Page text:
The formula for this type of fractals is derived from Newton's algorithm to calculate the roots of a polynome:
If F(x) is a
(real) function, then the tangent of F at a point x0 is: y-F(x0)
= F'(x0) . (x-x0)
Intersection of the tangent with the x-axis gives a point x1 = x0 - F(x0)/F'(x0) = f(x0)
Newton's algorithm: the series x1 = f(x0), x2 = f(x1),... tends to a zero of F.
Initially, only for real functions, Cayley extended the result in 1879
for complex functions.
Let's take the complex function F(z)=z3 - 1, which has 3 roots: 1, j and j_ (the conjugate of j).
We will colour
a starting point x0 in red if the series converges to 1, in
green if it converges to j and in blue if it converges to j_. These three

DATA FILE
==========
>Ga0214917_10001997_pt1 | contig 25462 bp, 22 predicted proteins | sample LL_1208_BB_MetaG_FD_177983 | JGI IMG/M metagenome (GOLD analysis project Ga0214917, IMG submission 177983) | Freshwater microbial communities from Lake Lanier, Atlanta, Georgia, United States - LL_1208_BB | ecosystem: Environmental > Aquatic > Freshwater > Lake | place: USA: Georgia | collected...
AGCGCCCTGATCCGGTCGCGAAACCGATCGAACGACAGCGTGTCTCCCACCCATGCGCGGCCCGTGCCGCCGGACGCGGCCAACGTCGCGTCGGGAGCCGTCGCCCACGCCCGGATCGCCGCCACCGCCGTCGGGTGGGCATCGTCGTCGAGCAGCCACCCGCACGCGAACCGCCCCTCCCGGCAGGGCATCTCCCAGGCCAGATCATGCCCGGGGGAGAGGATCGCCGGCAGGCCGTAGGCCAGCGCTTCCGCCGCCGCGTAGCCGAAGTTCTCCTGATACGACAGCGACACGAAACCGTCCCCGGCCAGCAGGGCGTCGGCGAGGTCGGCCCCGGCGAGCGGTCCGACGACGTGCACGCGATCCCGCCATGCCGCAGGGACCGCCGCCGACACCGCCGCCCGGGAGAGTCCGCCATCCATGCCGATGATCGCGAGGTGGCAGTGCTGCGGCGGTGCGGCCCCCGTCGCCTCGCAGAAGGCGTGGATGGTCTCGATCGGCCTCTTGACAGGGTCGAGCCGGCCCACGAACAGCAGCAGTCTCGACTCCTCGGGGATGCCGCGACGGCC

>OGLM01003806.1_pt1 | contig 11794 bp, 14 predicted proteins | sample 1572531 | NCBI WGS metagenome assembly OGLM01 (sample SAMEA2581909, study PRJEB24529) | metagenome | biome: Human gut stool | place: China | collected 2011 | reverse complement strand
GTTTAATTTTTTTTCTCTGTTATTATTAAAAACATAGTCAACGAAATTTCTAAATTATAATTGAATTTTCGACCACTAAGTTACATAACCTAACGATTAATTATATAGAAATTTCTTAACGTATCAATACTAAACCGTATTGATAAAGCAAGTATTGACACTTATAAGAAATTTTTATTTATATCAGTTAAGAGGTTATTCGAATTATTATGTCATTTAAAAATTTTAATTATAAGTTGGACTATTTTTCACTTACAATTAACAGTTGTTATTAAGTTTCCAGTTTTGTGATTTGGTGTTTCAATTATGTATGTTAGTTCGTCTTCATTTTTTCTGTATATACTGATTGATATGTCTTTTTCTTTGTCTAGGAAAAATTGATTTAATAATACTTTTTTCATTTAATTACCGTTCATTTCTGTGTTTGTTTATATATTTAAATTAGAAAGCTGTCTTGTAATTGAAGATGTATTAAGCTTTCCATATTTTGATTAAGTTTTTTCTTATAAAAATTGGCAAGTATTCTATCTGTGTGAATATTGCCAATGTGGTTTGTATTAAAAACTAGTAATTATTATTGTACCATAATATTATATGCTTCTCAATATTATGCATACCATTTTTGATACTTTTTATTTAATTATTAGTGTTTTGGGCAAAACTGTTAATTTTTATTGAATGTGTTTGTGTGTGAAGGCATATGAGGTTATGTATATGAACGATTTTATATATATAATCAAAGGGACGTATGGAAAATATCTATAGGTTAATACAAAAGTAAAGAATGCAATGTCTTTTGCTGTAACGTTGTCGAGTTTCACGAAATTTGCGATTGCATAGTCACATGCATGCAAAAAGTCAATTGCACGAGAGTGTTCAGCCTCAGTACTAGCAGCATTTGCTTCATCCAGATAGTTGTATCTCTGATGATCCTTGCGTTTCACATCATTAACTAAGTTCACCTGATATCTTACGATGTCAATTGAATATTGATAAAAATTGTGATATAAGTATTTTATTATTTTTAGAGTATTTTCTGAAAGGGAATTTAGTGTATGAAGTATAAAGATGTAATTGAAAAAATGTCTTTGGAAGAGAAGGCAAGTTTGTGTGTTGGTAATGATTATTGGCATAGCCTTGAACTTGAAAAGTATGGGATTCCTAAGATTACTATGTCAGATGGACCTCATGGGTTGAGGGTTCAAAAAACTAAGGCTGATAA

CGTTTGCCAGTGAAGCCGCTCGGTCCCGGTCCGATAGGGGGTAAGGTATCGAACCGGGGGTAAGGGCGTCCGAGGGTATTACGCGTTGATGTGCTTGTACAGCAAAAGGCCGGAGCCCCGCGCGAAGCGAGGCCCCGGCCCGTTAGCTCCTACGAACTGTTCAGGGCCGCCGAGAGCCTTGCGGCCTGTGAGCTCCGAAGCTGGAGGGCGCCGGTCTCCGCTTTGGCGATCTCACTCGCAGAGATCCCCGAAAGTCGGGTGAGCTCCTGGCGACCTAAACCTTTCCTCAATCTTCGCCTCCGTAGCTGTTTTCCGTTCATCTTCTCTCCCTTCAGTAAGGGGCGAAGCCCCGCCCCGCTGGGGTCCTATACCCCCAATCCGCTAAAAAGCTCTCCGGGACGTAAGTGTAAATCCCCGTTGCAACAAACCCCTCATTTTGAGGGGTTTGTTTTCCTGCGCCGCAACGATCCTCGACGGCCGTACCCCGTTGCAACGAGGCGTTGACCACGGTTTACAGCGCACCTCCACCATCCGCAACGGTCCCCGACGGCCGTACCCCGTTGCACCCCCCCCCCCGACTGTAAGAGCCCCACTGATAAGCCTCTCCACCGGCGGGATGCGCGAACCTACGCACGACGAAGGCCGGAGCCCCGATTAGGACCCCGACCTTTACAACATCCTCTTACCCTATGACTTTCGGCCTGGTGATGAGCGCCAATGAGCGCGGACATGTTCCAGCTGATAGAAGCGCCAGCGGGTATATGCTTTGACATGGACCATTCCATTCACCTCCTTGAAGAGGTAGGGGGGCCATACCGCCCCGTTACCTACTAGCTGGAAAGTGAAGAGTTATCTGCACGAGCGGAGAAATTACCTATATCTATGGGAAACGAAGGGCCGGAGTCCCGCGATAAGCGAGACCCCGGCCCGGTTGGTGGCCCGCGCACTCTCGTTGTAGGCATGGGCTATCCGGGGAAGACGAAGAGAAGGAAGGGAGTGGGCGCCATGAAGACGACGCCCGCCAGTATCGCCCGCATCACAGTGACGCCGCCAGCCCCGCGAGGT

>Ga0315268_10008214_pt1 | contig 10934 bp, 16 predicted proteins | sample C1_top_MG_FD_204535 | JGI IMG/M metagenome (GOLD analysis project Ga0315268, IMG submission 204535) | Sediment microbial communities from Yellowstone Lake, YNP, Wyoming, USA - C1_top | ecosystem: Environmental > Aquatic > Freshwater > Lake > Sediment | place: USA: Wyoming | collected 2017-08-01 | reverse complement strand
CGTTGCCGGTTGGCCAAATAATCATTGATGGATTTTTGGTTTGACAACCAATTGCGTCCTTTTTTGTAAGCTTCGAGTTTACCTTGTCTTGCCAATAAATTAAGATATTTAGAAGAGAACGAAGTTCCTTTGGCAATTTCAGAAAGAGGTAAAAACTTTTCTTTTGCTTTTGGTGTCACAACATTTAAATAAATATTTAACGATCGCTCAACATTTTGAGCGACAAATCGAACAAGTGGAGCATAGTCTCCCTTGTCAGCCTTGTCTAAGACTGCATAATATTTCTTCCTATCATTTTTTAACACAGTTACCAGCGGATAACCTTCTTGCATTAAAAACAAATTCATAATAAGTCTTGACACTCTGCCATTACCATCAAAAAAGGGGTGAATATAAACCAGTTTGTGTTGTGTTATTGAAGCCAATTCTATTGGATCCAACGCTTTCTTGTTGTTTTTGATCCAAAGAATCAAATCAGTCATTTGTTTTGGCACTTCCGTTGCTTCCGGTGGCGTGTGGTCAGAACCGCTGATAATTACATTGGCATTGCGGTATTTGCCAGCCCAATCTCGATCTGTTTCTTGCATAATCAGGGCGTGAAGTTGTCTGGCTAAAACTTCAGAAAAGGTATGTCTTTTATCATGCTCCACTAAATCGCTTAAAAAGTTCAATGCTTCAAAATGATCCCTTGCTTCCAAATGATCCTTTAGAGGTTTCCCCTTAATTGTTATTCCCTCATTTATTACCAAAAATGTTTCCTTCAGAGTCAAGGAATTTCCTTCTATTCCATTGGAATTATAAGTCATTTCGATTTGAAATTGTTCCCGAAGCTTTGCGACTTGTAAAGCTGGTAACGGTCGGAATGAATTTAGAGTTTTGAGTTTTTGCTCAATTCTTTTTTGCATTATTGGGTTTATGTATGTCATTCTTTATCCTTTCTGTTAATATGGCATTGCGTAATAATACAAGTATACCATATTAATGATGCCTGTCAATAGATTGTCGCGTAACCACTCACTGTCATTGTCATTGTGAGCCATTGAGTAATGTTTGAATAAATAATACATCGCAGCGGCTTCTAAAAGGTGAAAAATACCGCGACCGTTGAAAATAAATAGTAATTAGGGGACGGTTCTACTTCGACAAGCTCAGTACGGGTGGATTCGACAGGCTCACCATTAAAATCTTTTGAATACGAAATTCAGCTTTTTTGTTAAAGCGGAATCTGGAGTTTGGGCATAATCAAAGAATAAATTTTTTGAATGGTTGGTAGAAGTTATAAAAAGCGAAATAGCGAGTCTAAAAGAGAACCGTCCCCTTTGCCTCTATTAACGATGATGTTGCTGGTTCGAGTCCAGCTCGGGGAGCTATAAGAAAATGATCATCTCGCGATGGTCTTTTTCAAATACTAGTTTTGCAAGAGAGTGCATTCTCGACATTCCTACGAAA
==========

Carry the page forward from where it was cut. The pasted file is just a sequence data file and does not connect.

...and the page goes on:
regions are called the basins of attraction of the roots.
The image was drawn with fractint, type "newtbasin".
There is an anecdote about this image (The Beauty of Fractals, page 19):
A planet is divided between three powers. In order to avoid conflicts on the borderline, wherever two regions are about to form a boundary, the third establishes a chain of outposts...
The next figure shows the border of the three basins: ðA(1) = ðA(j) = ðA(j_).
In itself, this
figure is less spectacular than the Mandelbrot set: by zooming in
the Newton Fractal, there won't appear any spirals or little Mandelbrot
sets, but over and over the same crab-like structures (as they are called
in the book The Beauty of Fractals by Peitgen & Richter).
However, even if it is not obvious, there are mathematical relationships between Mandelbrot and Newton fractals!
But this is enough theory for now; below are some pictures of Newton
Fractals. Depending on the choosen color palette, the image can take very
different aspects: it may look like a crab, a spider web, a plasma cell
or a flower. Watch out for the tunnel effect!
Note the tunnel-effect by activating fractint's option color-cycling!
Details of degree 3 and degree 5: